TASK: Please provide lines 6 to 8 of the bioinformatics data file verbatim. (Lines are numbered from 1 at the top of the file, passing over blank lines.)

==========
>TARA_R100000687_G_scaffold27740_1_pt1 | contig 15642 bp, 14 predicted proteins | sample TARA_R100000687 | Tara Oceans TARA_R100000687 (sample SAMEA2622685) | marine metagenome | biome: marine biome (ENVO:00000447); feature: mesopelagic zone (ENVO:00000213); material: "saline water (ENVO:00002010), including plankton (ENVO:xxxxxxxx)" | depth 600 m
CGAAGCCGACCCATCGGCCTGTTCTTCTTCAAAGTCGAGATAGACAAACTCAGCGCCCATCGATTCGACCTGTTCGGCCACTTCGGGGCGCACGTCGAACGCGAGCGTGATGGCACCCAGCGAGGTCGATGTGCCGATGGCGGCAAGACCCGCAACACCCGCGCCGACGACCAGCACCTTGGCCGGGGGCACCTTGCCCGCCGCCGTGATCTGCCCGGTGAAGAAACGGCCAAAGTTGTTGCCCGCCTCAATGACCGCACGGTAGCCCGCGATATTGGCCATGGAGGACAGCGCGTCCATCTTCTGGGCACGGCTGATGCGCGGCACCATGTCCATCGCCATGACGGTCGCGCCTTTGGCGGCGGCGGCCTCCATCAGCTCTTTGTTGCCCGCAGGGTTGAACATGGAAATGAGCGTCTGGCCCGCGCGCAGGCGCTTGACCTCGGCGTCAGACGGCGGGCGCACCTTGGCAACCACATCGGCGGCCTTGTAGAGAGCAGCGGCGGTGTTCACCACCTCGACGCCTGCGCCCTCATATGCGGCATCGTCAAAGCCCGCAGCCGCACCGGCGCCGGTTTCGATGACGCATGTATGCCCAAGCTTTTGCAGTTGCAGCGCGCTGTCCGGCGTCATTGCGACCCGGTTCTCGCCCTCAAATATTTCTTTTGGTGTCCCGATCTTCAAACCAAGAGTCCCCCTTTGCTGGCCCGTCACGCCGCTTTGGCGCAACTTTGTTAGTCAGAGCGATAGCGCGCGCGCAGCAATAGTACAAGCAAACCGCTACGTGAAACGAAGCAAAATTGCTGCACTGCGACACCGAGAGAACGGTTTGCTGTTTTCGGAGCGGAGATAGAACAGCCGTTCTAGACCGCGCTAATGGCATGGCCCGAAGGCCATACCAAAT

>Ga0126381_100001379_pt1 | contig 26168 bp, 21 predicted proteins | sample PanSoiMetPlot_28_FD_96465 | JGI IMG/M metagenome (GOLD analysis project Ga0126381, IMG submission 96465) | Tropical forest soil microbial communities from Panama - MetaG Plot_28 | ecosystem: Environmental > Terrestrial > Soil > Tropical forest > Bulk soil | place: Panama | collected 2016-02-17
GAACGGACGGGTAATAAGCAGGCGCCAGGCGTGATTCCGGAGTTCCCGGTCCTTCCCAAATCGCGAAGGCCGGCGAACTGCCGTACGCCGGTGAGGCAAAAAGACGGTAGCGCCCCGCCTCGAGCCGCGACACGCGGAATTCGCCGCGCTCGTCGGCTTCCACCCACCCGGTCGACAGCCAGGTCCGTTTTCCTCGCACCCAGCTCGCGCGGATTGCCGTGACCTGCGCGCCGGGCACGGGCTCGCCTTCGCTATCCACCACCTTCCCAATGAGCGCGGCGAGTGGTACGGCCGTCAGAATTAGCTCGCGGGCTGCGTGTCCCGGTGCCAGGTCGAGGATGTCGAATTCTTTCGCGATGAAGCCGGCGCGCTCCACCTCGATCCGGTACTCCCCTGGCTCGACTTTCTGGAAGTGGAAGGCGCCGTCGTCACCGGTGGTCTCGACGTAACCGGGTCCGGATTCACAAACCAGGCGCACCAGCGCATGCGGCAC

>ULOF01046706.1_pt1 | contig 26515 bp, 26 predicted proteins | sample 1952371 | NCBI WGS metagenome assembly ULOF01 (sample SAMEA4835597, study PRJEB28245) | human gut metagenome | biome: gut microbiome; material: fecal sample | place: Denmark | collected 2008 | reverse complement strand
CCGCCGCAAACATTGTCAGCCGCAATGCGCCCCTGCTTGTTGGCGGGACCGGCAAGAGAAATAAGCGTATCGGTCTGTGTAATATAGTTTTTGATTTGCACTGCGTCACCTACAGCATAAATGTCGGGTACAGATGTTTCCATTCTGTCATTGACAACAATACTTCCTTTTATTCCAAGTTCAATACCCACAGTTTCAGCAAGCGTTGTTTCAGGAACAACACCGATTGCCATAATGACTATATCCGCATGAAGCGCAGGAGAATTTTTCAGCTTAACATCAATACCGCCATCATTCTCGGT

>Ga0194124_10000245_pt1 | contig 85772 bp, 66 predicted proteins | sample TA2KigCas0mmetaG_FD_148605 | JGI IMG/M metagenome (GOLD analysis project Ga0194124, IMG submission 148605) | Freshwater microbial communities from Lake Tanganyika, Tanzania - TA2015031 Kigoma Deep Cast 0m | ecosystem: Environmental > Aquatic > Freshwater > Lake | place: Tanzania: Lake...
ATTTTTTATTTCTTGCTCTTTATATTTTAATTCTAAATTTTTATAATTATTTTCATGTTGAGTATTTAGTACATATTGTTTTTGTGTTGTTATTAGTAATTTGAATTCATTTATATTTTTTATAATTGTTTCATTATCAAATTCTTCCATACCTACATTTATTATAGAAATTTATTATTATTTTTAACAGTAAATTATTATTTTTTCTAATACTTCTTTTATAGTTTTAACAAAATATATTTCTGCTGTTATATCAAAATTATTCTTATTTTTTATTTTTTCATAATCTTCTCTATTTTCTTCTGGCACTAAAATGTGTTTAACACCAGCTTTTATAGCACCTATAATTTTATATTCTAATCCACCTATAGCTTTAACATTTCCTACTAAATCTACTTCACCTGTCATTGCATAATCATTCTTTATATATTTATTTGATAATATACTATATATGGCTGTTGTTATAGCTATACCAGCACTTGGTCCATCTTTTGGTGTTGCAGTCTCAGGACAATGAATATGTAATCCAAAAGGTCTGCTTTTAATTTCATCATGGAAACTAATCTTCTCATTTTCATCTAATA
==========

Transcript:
CCGCCGCAAACATTGTCAGCCGCAATGCGCCCCTGCTTGTTGGCGGGACCGGCAAGAGAAATAAGCGTATCGGTCTGTGTAATATAGTTTTTGATTTGCACTGCGTCACCTACAGCATAAATGTCGGGTACAGATGTTTCCATTCTGTCATTGACAACAATACTTCCTTTTATTCCAAGTTCAATACCCACAGTTTCAGCAAGCGTTGTTTCAGGAACAACACCGATTGCCATAATGACTATATCCGCATGAAGCGCAGGAGAATTTTTCAGCTTAACATCAATACCGCCATCATTCTCGGT

>Ga0194124_10000245_pt1 | contig 85772 bp, 66 predicted proteins | sample TA2KigCas0mmetaG_FD_148605 | JGI IMG/M metagenome (GOLD analysis project Ga0194124, IMG submission 148605) | Freshwater microbial communities from Lake Tanganyika, Tanzania - TA2015031 Kigoma Deep Cast 0m | ecosystem: Environmental > Aquatic > Freshwater > Lake | place: Tanzania: Lake...
ATTTTTTATTTCTTGCTCTTTATATTTTAATTCTAAATTTTTATAATTATTTTCATGTTGAGTATTTAGTACATATTGTTTTTGTGTTGTTATTAGTAATTTGAATTCATTTATATTTTTTATAATTGTTTCATTATCAAATTCTTCCATACCTACATTTATTATAGAAATTTATTATTATTTTTAACAGTAAATTATTATTTTTTCTAATACTTCTTTTATAGTTTTAACAAAATATATTTCTGCTGTTATATCAAAATTATTCTTATTTTTTATTTTTTCATAATCTTCTCTATTTTCTTCTGGCACTAAAATGTGTTTAACACCAGCTTTTATAGCACCTATAATTTTATATTCTAATCCACCTATAGCTTTAACATTTCCTACTAAATCTACTTCACCTGTCATTGCATAATCATTCTTTATATATTTATTTGATAATATACTATATATGGCTGTTGTTATAGCTATACCAGCACTTGGTCCATCTTTTGGTGTTGCAGTCTCAGGACAATGAATATGTAATCCAAAAGGTCTGCTTTTAATTTCATCATGGAAACTAATCTTCTCATTTTCATCTAATA